St. Padre Pio has always been one of my favorites. Even before his canonization, I felt a strong affinity toward his life and spirituality. I suppose part of it was due to my parents’ love of Franciscan ways, particularly in helping the poor and care for animals. But I was drawn to St. Pio’s white martyrdom, his mysticism, his exemplary and sacrificial love.
In Padre Pio: A Personal Portrait, a classic that was recently re-released in English by Servant this year, I not only became reacquainted with this beloved saint, but I also learned about who he was behind the scenes – the Padre that only a few caught a glimpse of.
I’ve read a handful of books written about St. Pio, but this one was the most informative while remaining succinct. Perhaps it was due to the fact that its author, Fr. Francesco Napolitano, was a personal friend of Padre Pio. No matter, the life and legacy of this timeless saint was reawakened in me, and I felt inspired as if I had never known him before.
Written in biographical style, Padre Pio: A Personal Portrait includes several short chapters that follow St. Pio from his birth to his death. What’s unique about the format of this biography is that several chapters are devoted to his unique spiritual charisms, such as bilocation, transverberation of the heart, his unusual flowery fragrance, and his stigmata.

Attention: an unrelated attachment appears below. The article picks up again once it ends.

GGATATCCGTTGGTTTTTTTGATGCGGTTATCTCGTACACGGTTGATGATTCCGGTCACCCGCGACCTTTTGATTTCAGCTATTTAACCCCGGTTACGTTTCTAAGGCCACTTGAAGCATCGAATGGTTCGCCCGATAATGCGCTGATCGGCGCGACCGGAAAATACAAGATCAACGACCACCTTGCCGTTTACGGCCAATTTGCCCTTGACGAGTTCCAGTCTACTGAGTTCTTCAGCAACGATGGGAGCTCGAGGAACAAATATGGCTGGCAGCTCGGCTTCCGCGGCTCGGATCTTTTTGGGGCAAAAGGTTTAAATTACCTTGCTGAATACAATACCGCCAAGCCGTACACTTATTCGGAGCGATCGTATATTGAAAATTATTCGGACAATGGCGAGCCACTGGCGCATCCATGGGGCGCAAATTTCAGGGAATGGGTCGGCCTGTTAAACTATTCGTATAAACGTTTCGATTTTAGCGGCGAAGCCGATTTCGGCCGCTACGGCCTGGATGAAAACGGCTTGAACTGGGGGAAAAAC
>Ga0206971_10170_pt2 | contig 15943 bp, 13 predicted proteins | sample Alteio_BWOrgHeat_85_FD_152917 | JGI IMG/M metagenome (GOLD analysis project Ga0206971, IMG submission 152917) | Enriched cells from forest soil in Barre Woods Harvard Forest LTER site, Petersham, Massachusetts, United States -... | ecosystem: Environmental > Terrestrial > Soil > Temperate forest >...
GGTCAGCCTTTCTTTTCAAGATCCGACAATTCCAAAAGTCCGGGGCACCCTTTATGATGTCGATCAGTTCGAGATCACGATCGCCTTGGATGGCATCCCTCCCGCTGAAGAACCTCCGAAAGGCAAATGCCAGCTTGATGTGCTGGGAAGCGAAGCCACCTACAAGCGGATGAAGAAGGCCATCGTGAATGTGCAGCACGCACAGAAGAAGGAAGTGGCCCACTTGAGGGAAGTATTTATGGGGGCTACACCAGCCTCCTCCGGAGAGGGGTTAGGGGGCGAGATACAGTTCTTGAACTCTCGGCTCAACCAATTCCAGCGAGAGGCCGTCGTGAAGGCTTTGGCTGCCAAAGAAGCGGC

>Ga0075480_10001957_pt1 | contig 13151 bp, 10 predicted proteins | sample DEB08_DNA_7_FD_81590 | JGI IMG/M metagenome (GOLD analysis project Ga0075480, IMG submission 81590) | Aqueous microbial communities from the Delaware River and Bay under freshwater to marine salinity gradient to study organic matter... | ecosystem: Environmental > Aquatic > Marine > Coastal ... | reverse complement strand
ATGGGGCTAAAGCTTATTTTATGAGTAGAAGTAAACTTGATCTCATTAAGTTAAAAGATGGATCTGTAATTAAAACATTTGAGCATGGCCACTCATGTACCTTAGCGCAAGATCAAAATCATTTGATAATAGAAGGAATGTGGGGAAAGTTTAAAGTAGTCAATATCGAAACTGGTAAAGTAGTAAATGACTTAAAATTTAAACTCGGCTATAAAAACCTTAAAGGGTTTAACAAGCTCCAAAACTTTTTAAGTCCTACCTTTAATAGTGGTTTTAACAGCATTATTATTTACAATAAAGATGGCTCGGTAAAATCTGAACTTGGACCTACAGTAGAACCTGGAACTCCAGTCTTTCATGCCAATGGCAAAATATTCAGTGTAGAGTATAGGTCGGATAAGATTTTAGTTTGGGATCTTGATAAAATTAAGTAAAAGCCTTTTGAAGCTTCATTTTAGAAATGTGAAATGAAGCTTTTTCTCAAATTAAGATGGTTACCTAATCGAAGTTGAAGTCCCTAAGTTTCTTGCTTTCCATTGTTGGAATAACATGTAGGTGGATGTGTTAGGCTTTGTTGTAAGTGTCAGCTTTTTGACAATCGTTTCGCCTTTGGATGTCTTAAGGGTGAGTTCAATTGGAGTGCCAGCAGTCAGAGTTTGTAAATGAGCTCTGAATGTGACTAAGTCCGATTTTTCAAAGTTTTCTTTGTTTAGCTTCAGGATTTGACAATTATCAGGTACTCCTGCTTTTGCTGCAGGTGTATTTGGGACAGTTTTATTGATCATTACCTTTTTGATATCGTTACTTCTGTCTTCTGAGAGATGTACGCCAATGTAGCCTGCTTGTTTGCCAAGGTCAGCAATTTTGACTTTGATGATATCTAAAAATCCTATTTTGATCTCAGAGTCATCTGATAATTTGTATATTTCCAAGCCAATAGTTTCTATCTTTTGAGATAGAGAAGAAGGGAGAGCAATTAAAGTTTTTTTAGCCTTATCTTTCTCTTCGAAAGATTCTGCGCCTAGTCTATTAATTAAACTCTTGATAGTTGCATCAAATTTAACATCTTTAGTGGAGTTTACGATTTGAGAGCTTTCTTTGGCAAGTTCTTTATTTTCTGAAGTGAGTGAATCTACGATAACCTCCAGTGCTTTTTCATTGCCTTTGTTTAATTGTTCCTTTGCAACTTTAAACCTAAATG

One of my favorite chapters, however, was about Padre’s sense of humor. I had always believed him to have been a serious, melancholic sort of person, but his childlike heart included room for laughter and wit.
Not only is the book well written, it is also encouraging to the reader who perhaps has found him/herself in a place of desolation or even spiritual aridity. St. Pio is a saint of miracles, even to this day, and one may find him/herself a new or renewed devotee of his through novena prayers and other supplications.
For anyone who wishes to get to know St. Pio for the first time, or perhaps learn about him in a new way, Padre Pio: A Personal Portrait is a fantastic option that isn’t overbearing or too detailed with information.
Text Copyright 2016 Jeannie Ewing, all rights reserved.